3. Pulmonary hypertension is usually caused by an underlying disorder such as constrictive pericarditis, mitral stenosis, LV failure, mediastinal disease compressing the pulmonary veins
      • Pt will present with a history history of underlying disorder (such as COPD) with worsening dyspnea, especially at rest and retrosternal chest pain. On examination, she has persistent widened splitting of S2, loud P2, systolic ejection click, and parasternal lift
      • Pulmonary artery pressure >25 mmHg - diagnose with right heart catheterization
    1. Chronic progressive lung disorder characterized by increasing scarring, which ultimately reduces the capacity of the lungs; etiology unknown
      • The most common of all interstitial lung diseases
      • In order to be considered "idiopathic", you must be sure to rule out other common causes such as drugs, and environmental or occupational exposures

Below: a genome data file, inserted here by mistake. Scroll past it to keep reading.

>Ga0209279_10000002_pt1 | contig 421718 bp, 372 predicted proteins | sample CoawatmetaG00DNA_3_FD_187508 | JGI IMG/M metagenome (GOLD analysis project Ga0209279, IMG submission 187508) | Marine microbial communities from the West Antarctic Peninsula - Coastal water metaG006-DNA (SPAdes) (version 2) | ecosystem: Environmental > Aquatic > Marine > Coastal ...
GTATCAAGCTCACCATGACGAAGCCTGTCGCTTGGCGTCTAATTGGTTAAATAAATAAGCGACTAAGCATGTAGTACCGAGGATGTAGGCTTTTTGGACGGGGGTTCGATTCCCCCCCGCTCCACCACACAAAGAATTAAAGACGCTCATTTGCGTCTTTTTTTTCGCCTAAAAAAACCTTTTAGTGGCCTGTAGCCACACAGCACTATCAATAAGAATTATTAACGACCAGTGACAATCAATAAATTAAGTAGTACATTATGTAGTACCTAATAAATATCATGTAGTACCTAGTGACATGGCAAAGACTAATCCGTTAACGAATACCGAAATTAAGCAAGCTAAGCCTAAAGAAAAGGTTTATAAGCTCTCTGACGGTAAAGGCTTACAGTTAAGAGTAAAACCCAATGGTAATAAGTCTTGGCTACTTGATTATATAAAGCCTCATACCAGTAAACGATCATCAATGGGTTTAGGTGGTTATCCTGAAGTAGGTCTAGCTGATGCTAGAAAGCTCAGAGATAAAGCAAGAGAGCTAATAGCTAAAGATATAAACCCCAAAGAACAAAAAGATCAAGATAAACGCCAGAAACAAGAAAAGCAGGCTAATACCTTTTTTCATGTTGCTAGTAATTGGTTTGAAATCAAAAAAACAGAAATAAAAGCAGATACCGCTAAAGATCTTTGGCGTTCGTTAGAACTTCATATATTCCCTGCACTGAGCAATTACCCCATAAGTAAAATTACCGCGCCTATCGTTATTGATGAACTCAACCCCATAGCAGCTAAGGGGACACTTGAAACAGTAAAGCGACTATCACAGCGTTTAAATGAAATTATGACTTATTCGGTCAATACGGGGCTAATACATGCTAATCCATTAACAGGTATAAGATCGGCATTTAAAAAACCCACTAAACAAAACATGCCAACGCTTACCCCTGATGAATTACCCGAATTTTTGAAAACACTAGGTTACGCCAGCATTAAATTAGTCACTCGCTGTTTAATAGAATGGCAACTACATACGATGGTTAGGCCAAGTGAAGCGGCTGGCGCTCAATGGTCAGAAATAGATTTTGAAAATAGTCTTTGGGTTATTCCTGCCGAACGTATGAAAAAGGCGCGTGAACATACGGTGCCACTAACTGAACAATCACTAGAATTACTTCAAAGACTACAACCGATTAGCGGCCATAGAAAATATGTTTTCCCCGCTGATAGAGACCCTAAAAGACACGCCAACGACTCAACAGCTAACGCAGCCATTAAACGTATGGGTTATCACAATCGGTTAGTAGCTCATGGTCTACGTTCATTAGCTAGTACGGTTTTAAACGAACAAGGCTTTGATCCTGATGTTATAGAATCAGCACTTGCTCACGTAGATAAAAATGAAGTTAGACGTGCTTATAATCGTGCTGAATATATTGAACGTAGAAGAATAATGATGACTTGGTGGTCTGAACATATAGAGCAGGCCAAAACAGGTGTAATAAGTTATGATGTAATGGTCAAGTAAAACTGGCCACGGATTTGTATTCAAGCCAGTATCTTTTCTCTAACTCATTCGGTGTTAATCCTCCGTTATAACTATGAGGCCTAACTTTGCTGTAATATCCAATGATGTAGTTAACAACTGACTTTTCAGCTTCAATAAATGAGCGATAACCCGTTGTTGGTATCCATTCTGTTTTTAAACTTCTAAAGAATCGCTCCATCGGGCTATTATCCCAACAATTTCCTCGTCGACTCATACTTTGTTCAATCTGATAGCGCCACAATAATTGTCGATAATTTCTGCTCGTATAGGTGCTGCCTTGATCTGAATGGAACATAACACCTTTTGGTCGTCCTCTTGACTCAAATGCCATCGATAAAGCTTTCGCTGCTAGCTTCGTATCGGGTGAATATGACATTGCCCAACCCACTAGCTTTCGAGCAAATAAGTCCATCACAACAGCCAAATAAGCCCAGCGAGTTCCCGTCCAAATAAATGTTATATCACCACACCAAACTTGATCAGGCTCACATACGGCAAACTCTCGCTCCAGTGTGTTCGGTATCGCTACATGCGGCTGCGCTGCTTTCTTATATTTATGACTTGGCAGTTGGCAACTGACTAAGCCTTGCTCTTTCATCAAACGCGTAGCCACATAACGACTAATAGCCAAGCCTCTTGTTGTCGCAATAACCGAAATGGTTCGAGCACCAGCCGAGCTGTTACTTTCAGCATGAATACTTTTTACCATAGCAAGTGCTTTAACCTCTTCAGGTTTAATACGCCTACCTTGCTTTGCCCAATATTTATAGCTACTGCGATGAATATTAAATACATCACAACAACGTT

• CT chest: diffuse patchy fibrosis with pleural based honeycombing
      • PFTs will demonstrate a restrictive pattern - opposite of what you would see with asthma
      • Decreased lung volume with a normal to increased FEV1/FVC ratio
    2. Pneumoconiosis

      • Asbestosis: ship building, demolition, construction, chest x-ray findings of interstitial fibrosis and pleural thickening, mesothelioma
      • Silicosis: Mining, sandblasting, stone or quarry work, nodular opacities at upper lung fields, "eggshell" calcification of hilar lymph nodes
      • Berylliosis: High-tech fields, nuclear power, ceramics, foundries, diffuse infiltrates and hilar adenopathy
      • Coal Worker's Pneumoconiosis: coal miners, CXR demonstrates nodular opacities
      • Pulmonary manifestations (most common), erythema nodosum, parotid gland enlargement